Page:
2. Stop Incentivizing Doctors on Volume or Profits. While these have long been touted as ways to improve the efficiency of hospital operations or cut costs[2], they crowd out the moral thinking and care focus that made doctors want to be doctors in the first place[3].  Beyond that, the Keckley Report dispels any notion that these are silver bullets.  By and large, I think these should be jettisoned.
  3. Encourage Standardization and Teamwork.  Currently, I am reading “Unaccountable” by Martin Makary and have been recommended Atul Gawande’s “Checklist Manifesto”.  Both of these offer incredible statistical insight into how standardization and teamwork can drastically improve patient health outcomes, regardless of incentive structure or a doctor’s natural genius.  As we move toward a more consumer-driven healthcare system based on greater transparency, health systems that implement these proven processes will see better outcomes and much better public relations/unearned media exposure.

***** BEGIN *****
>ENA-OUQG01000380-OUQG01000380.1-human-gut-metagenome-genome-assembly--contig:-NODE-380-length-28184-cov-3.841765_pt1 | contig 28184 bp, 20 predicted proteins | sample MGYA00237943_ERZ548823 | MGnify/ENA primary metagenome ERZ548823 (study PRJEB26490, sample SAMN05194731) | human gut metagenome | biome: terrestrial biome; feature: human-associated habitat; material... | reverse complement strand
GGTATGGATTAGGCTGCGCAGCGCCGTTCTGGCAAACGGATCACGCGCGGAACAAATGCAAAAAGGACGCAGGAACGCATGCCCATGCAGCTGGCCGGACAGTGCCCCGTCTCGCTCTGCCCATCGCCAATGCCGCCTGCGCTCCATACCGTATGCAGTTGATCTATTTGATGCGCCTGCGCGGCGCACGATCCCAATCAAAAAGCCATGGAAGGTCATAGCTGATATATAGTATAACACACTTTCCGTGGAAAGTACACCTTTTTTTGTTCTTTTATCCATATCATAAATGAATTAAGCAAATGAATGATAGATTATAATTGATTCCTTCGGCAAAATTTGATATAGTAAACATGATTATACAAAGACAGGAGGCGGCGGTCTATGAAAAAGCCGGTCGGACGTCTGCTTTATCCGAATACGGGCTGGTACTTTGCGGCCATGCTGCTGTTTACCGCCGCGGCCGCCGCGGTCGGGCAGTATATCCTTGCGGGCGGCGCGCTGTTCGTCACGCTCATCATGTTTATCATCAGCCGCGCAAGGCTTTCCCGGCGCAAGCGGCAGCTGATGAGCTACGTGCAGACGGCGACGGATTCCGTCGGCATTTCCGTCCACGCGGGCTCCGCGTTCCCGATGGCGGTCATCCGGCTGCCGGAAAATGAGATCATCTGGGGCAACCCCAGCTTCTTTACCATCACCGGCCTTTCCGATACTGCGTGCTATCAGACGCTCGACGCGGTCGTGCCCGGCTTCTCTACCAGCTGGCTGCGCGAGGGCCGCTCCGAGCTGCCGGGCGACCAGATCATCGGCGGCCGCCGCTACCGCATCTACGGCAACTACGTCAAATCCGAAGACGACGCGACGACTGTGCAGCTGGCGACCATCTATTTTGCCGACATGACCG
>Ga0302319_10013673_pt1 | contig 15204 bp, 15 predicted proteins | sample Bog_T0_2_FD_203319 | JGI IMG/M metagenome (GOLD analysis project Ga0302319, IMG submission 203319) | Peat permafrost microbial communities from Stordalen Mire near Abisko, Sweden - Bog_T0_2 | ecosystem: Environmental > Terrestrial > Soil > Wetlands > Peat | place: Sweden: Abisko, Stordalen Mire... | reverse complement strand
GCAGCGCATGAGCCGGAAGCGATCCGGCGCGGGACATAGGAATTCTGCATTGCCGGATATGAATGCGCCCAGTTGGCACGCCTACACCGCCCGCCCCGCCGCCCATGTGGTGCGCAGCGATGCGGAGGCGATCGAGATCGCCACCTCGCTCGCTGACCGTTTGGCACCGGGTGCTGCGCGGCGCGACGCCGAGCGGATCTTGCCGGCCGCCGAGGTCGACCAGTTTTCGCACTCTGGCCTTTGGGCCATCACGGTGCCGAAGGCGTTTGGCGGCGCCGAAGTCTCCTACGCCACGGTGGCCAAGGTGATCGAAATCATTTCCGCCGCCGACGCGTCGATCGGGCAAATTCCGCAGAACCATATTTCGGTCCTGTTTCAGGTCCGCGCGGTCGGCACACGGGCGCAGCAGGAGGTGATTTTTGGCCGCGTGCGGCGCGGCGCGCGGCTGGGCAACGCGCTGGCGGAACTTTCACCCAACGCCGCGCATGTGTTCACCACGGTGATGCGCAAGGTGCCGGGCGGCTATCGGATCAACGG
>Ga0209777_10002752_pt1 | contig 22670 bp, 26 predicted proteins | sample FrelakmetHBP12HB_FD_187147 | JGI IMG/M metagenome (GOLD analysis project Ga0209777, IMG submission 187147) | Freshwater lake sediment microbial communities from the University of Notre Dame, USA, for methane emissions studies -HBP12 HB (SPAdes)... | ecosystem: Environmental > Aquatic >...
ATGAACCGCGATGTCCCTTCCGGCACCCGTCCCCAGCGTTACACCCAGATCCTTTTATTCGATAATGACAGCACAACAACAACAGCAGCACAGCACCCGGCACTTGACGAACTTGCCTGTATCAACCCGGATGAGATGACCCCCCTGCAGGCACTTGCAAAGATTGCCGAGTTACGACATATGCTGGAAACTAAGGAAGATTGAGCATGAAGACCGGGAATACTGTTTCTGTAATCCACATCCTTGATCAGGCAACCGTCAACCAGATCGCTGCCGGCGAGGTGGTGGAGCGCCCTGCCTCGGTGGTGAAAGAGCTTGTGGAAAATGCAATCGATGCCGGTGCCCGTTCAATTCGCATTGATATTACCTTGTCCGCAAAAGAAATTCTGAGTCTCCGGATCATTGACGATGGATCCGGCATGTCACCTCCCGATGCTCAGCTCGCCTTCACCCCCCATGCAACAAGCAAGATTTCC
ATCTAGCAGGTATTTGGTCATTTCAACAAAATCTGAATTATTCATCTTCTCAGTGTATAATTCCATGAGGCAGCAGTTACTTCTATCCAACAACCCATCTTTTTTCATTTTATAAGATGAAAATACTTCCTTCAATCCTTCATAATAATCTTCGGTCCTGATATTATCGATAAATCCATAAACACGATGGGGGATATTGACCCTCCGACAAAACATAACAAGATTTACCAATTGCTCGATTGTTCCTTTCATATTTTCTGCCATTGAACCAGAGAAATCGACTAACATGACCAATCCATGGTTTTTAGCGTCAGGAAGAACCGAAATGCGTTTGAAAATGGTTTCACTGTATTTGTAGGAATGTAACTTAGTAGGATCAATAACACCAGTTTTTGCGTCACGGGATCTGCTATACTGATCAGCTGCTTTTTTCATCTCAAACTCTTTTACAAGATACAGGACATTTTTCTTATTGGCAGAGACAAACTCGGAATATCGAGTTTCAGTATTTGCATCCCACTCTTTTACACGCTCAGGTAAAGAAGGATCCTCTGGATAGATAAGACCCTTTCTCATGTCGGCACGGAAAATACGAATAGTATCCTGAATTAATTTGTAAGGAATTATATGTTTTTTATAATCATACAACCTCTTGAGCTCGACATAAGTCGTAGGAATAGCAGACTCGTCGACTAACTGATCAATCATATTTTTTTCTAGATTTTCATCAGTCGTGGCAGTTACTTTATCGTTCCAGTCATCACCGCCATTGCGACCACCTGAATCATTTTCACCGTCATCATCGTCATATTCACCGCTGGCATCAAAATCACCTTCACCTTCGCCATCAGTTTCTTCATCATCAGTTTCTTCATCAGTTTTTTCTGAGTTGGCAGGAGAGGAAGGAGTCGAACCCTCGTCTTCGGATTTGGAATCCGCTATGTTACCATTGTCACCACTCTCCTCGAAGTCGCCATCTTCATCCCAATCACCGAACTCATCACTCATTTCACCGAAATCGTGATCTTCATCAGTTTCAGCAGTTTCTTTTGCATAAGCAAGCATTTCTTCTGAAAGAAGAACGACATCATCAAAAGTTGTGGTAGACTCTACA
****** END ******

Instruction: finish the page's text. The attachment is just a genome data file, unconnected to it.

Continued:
[1] For those who support nationalized medicine like the NHS in the UK, this has also been proposed as a way of keeping provider cost down.  Stephen Bergman (author of “House of God”), spoke at my cousin’s graduation from UConn medical school about 10 years ago where he brought up this very topic.

[2] Value-based care is, incidentally, just a way to incentivize on profits with fixed revenue.  Although it seems better than fee-for-service, it only “bends the cost curve” so long as the capitation rate increase is strictly managed every year.  This is difficult to see happening in a highly captured regulatory environment like healthcare.

[3] There is a lot of psychological research into moral crowding and mixed motivations.  A study we learned about at Booth highlighted that charity call center workers actually made more phone calls when they were volunteers than when they were paid a small amount.  There is a lot of debate about the magnitudes of this effect, but the directional results are highly replicable.